Lehman Brothers Collection - Contemporary Business Archives

Harvard Business School Baker Library Historical Collections

Lehman Brothers Collection

Twentieth-Century Business Archives

International Minerals & Chemical Corporation - Lehman Brothers Collection

International Minerals & Chemical Corporation

List of Deals

The International Minerals & Chemical Corporation was incorporated in June 1909 as International Agricultural Corporation. It initially owned a number of fertilizer manufacturing plants in Tennessee, all of the capital stock of the Kaliwerke Sollstedt Gewerkschaft Potash Mines in Germany, large deposits of phosphate rock in Tennessee, and all of the capital stock in the Prairie Pebble Phosphate Company in Florida. It added manufacturing plants in Alabama, Georgia, Maine, New York, Pennsylvania, and Tennessee within the first few years.

Earnings rose quickly in the first few years of operation. Earnings were $1.0 million in 1910, doubling to $2.0 million in 1912. Demand for fertilizer fell during World War I, but this was offset by an increased need for sulphuric acid for war-related use. The company continued to grow after the war, but sales and earnings fluctuated from year to year.

International Agricultural earned $1.9 million on sales of $2.9 million in 1917. Earnings rose to $3.2 million on sales of $5.7 million in 1920. Sales were once again down to $1.9 million in 1924 with a loss of $549,007.

By the mid-1920s International Agricultural was the largest owner and seller of phosphate rock, which is used in the manufacture of fertilizer, in the United States.

Through the 1930s sales for the company continued their erratic course, driven largely by the fluctuating market for phosphate and fertilizer. The company earned $1.4 million on sales of $3.8 million in 1928. Yet, in 1931 it earned only $56 thousand on sales of $2.9 million, and in 1933 it lost over $1 million on sales of $826 thousand.

In December 1941 the company name was changed to International Minerals & Chemical Corporation. In April 1942 the company merged with United Potash & Chemical Corporation, a subsidiary engaged in the mining and refining of potash salt as well as the production of potassium chloride, potassium sulphate (both fertilizer ingredients), and magnesium chloride, the base for making magnesium metal.

The period during World War II was good for International Minerals, as competing imports from Germany were suspended. The company continued to perform well in the postwar period. In 1947, reflecting record demand for fertilizer, International Minerals reported the best year ever with sales over $50 million, up from $41.3 million the year prior. To take advantage of the heavy demand, the company embarked on a $21 million program to expand production, including new plants such as one in San Jose, California, to make monosodium glutamate, a seasoning agent.

The company continued to achieve new records for sales and earnings during the 1950s and 1960s. Sales were $93.6 million in 1954; ten years later, in 1964, sales were $225.7 million.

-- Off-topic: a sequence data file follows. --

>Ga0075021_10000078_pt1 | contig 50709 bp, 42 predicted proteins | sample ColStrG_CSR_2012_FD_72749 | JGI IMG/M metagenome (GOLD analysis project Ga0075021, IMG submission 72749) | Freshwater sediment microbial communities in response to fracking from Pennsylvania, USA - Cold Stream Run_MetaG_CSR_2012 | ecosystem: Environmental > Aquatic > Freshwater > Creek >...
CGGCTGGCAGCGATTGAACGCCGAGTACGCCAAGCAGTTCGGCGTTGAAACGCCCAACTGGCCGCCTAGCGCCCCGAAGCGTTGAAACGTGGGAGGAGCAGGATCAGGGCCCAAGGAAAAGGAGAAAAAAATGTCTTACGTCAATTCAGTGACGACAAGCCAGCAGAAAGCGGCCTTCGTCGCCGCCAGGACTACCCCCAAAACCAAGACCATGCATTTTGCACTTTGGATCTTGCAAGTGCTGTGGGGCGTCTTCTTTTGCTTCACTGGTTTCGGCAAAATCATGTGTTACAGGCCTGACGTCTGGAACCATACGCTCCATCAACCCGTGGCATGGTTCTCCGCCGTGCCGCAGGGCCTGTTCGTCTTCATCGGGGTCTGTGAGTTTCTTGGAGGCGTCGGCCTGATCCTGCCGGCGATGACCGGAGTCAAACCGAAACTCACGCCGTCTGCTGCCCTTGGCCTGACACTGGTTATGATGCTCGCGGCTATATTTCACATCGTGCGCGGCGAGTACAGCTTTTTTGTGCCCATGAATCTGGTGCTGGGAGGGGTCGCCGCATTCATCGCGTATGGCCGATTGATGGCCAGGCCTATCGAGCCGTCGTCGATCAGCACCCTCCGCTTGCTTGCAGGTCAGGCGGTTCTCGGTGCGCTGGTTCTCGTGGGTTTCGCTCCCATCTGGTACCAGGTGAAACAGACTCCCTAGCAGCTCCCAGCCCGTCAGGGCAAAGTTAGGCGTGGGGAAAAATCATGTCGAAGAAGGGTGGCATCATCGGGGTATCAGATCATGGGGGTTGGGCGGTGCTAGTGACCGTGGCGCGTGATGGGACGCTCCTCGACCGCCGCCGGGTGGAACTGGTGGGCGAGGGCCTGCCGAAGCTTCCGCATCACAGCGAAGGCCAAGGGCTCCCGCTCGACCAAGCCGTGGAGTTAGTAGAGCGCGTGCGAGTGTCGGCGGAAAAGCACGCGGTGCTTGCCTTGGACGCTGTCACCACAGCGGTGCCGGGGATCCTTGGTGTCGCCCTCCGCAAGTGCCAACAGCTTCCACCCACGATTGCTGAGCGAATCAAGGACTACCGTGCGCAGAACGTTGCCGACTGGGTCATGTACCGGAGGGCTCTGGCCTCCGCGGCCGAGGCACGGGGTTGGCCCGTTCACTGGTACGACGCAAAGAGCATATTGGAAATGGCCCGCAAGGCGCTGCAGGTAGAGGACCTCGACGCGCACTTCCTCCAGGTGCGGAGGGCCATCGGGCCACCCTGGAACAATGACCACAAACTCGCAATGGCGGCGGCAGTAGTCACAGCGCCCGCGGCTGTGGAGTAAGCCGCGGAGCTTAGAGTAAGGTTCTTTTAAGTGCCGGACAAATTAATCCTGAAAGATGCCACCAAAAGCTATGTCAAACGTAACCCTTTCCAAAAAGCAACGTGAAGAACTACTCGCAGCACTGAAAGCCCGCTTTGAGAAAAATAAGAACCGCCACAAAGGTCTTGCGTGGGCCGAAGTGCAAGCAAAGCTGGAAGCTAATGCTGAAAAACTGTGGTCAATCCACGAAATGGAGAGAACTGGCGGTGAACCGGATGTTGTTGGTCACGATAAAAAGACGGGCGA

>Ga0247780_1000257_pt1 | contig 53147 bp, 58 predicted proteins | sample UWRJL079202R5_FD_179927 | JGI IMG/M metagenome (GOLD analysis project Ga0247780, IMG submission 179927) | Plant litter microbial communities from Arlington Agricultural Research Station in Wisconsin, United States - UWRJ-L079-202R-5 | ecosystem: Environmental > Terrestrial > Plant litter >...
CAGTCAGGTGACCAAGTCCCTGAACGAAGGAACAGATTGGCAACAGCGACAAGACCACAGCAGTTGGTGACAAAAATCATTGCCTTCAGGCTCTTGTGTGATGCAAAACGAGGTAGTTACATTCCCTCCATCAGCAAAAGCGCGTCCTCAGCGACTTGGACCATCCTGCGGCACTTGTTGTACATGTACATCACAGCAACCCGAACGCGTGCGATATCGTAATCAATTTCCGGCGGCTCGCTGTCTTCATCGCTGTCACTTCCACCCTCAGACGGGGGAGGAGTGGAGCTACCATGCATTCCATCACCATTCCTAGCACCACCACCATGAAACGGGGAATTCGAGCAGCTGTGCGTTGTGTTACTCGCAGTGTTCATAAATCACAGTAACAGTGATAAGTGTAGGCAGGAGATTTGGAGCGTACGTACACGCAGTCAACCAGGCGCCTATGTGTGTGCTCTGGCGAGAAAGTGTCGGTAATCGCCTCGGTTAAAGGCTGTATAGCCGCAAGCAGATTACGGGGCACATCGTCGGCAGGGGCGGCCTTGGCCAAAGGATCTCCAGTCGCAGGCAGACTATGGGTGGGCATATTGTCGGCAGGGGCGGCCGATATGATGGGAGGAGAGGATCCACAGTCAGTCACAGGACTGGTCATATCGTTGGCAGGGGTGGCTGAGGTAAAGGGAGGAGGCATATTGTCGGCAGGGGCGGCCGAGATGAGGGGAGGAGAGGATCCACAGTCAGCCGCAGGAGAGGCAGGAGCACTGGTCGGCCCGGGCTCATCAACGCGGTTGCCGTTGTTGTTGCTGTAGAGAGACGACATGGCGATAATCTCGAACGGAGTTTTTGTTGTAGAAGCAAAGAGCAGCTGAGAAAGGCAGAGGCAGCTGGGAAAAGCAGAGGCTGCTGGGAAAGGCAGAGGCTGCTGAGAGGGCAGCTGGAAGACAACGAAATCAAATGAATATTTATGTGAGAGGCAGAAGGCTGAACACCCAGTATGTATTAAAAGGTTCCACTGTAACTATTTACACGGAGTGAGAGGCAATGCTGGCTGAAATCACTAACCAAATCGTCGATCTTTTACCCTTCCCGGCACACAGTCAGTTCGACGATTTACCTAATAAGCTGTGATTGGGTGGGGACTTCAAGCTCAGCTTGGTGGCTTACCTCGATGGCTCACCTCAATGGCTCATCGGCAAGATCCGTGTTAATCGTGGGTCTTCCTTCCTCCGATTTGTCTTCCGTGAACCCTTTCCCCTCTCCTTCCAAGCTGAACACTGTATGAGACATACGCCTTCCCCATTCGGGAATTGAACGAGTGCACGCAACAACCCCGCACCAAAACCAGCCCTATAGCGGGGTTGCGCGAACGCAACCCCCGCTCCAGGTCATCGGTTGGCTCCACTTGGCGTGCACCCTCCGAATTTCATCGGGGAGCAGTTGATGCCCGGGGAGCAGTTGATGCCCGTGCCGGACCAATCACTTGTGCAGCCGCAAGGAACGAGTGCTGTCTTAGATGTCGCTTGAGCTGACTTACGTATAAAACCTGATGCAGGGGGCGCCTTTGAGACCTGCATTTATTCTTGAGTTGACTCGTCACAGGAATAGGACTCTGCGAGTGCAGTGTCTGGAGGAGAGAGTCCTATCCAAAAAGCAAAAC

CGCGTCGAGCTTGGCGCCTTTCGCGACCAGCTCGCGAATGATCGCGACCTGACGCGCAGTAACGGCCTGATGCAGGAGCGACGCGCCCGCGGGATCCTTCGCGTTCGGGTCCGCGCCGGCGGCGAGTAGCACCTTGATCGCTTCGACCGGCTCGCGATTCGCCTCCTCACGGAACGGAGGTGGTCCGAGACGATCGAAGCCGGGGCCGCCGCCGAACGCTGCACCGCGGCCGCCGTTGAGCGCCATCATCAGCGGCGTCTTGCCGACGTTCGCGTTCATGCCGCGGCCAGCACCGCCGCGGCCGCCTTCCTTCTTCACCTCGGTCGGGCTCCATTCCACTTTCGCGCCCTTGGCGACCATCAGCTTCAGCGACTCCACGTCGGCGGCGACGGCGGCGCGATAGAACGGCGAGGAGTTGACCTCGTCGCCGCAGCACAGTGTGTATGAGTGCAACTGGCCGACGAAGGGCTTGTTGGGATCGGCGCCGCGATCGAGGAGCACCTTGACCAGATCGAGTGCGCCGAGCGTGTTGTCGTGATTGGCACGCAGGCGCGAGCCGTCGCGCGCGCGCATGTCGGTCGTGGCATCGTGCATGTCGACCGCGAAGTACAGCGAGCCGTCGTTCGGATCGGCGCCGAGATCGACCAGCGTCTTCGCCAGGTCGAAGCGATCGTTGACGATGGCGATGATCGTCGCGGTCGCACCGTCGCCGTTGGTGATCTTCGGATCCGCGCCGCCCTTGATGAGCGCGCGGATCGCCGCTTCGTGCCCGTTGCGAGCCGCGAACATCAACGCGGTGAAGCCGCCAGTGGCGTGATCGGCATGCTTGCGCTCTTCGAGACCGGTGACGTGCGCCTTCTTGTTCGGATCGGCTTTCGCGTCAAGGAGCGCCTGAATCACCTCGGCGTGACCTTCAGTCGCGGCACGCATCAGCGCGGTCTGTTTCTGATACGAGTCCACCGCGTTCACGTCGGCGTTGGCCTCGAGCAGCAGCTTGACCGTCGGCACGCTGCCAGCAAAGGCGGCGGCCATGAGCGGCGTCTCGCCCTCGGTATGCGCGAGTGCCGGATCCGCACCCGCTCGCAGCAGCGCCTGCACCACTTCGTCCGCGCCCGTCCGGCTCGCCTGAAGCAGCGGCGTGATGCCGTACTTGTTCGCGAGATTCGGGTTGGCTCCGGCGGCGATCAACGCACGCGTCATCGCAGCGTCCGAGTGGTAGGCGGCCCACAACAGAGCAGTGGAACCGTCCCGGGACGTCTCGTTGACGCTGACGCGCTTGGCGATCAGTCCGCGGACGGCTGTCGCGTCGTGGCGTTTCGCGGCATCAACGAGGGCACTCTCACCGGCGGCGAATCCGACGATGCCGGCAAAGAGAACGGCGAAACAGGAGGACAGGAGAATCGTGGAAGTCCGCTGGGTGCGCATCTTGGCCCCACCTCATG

International Minerals began acquiring other companies in the mid-1960s. In December 1966 it acquired the manufacturing assets of E.J. Lavino & Company, makers of refractories for the steel industry. In 1968 it added both Chemicals, Inc., of Bartow, Florida, and Continental Ore Corporation of New York. These acquisitions helped lift sales from $299.3 million in 1966 to $501.8 million only two years later.

In 1970 the company bought Great Lakes Container Corporation of Detroit as well as Nabor Industries and American Metal Barrel Company. In July 1970 it sold its industrial chemicals business to Sobin Chemicals Inc. in Boston in exchange for a 36 percent interest in Sobin. This interest increased to 81 percent when International Minerals sold its ceramics operations to Sobin in July 1973.

International Minerals acquired Christopher Industries of Detroit and Acme Service and Container Company of Pontiac, Michigan, in 1971. It purchased a 58 percent interest in Cor-Plex International Corporation for $3.4 million in 1973 and sold it the following year.

In July 1973 the company purchased a 26 percent interest in Chemical Leaman Tank Lines for $5.5 million and a 49 percent interest in a French holding company for $6.2 million. International Minerals continued to expand in 1974. In February it added the Port Maitland Ontario plant from ERCO for $14.5 million; in July it acquired Republic Carbon Products for an undisclosed amount; and in August it purchased Tennessee Alloys Corporation and Tennessee Metallurgical Corporation from IU International for an undisclosed cash amount.

International Minerals & Chemical Corporation had become a leading producer of mineral and chemical products for industry and agriculture by 1975. It had operations in thirty-five states, as well as in Canada and fifteen other foreign countries.

Harvard Business School Harvard Business School Baker Library Histrorical Collections